We didn't evolve from chimps, they are simply our closest living cousins. Humans share about 99% of our DNA with chimpanzees."

        Yep, indeedy.

        We share a common ancestor with modern day chimps (common and ever-shagging-but-still-endangered bonobos) about 6 million years ago (about 250,000 generations, giving rise to a whole new category yo great-great....great grandmother's so ugly jokes). It wasn't a chimp and it wasn't a human, its population split into the two genuses pan and homo.

        We actually share a common ancestor with every living thing on the planet if you go back far enough.

        Your 99%DNA quote may be correct; we share an incredible amount of DNA with most things, it's just how evolution works. You can see this in some proteins. I think one of the cytokines is identical (or near as dammit) in every living thing on the face of the planet.

  19. Anonymous Coward
    Anonymous Coward

    Meanwhile, if we are going to take on religion ...

    For some juicy soundbites from a powerful intellect not unwilling to call spade a spade:

    http://www.brainyquote.com/quotes/authors/r/richard_dawkins.html

    1. Kyle Roberts

      Re: Meanwhile, if we are going to take on religion ...

      And yet even Dawkin's powerful intellect is stumped when asked to give instances of mutations that add new information to the genome... talk about "believing despite a complete lack of evidence".

      1. Ross K Silver badge

        Re: Meanwhile, if we are going to take on religion ...

        talk about "believing despite a complete lack of evidence".

        Could you elaborate on that comment please? Creationists love quoting that Dawkins interview as some kind of great Creationist win, but there is some debate on whether or not the tape of the interview was edited for "dramatic effect".

        Anyhow, I could just as easily ask you to give me a few examples of proof that Odin/God/Ganesh/Yahweh exists...

        1. Kyle Roberts

          Re: Meanwhile, if we are going to take on religion ...

          Hi Ross

          There was a debate, and accusations were made of an "ambush". The interviewer's answer was here:

          http://www.trueorigin.org/ca_gb_01.asp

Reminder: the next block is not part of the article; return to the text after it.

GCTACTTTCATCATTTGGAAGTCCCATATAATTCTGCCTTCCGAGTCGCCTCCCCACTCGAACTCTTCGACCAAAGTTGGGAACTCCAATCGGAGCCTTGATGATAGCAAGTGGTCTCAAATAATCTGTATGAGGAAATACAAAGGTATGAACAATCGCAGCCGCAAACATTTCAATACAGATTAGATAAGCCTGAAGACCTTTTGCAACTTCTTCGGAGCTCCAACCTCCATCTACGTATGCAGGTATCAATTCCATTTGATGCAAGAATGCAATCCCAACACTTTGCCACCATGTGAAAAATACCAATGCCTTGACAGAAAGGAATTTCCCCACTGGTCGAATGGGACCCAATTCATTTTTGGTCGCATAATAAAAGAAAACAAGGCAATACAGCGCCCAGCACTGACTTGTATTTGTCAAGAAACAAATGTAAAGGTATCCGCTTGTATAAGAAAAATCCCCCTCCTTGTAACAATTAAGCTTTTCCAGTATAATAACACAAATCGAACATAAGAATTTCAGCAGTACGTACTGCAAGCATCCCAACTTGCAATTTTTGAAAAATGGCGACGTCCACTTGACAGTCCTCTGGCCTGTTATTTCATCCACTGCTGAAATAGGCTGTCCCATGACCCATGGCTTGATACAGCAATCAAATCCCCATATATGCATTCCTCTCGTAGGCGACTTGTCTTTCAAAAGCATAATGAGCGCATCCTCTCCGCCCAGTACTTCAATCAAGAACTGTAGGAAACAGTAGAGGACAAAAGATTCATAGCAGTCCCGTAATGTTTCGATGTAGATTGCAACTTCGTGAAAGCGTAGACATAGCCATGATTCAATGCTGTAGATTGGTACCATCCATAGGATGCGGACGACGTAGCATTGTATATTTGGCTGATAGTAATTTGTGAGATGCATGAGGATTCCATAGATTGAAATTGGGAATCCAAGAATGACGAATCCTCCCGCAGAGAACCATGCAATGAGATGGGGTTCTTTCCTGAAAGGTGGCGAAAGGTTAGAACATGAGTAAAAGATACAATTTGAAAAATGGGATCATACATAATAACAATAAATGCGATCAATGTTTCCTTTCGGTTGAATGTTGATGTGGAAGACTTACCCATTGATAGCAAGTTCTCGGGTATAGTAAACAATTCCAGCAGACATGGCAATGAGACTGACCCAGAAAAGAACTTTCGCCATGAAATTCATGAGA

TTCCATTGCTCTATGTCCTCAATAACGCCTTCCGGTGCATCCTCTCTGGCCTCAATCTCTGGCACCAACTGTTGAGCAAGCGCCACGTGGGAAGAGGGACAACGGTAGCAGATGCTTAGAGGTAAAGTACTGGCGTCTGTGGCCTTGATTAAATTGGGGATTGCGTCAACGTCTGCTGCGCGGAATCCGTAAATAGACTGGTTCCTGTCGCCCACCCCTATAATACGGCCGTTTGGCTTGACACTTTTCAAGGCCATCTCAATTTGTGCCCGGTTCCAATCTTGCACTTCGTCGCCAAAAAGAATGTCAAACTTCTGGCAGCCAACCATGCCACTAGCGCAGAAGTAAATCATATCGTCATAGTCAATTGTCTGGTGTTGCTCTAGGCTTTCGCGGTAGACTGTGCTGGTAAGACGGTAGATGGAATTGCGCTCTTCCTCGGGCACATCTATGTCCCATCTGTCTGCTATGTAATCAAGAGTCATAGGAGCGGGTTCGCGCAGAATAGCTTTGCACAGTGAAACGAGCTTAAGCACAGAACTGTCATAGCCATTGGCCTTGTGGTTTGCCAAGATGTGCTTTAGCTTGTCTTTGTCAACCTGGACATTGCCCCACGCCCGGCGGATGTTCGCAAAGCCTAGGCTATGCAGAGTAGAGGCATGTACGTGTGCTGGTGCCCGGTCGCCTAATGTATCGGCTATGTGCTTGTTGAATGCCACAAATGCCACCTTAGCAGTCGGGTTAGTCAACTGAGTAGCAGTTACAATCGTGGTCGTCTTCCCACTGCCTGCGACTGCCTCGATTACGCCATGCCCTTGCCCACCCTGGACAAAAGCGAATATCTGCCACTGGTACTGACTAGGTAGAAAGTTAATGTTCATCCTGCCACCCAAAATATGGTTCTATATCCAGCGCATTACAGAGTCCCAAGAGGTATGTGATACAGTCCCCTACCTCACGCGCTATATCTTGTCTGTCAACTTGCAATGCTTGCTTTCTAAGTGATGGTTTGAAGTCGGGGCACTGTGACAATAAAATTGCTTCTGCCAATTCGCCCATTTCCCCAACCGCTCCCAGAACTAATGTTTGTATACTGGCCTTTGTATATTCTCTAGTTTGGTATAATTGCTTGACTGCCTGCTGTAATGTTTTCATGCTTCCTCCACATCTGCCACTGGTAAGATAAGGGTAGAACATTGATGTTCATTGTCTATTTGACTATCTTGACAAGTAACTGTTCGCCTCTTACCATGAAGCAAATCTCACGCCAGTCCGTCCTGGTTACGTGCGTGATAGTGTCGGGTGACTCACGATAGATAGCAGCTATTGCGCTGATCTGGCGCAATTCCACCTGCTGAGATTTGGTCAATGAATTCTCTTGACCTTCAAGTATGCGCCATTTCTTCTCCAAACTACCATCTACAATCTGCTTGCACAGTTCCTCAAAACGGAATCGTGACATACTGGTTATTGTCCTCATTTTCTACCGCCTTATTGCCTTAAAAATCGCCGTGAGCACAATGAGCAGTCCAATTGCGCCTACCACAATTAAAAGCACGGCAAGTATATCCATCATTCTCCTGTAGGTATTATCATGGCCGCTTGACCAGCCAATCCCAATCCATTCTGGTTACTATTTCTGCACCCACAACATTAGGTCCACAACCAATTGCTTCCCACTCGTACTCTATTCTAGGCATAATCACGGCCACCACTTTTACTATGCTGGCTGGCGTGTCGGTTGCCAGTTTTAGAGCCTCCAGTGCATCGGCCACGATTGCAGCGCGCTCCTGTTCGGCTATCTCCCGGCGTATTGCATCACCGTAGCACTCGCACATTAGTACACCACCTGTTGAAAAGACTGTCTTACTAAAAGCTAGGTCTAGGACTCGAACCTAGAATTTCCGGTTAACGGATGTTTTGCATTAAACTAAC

After a hundred years of searching and (for example) decades of studying fruit flies bombarded with radiation to induce mutations... one would think there would be many exmples.

          It seems that Dawkins still hasn't answered with examples.

          Re: proof God exists... it's a bit like asking me for proof my MOTHER exists. Show you her passport - could be FAKE. Show you a photo - Someone else's mother! The only thing I can do is appeal to logic that I MUST have had a mother (unless I was created from dust) because everyone has a mother.

          1. Ross K Silver badge
            Facepalm

            Re: Meanwhile, if we are going to take on religion ...

            Re: proof God exists... it's a bit like asking me for proof my MOTHER exists. Show you her passport - could be FAKE. Show you a photo - Someone else's mother! The only thing I can do is appeal to logic that I MUST have had a mother (unless I was created from dust) because everyone has a mother.

            The only thing you could do is appeal to logic? Not really.

            A simple DNA test would prove that you are your mother's offspring.

            But in short you're telling me there's no proof that one or any God exists - I'm simply expected to let logic wash over me?

            1. Kyle Roberts

              Re: Meanwhile, if we are going to take on religion ...

              Ross K: "A simple DNA test would prove that you are your mother's offspring."

              Good point for my argument. I suspect there would be those who would NOT accept DNA evidence either, as it is not 100%, only 99.99 something - if they had some irrational reason to hope she did not exist, even as some people hope there is no God!

              "But in short you're telling me there's no proof that one or any God exists - I'm simply expected to let logic wash over me?"

              A good dose of logic would do wonders for evolutionary science :-)

              Yes, you can deduce by logic that a Creator exists, and even which of the many possible alternatives is the likely Real Creator.

              Once you meet your Creator there is lots of evidence - but for most people it's going to look subjective and circumstantial. Doesn't make it wrong though.

  20. Herby Silver badge

    Interesting, but...

    Can someone explain why humans have 4 blood types (generally accepted ones)?

    Most other species (Dogs, Cats, Cattle, Pigs, etc.) have only one.

  21. DanceMan
    Thumb Up

    "gets through the Pearly Gates"

    Cute euphemism in an article about genetics and ancestry.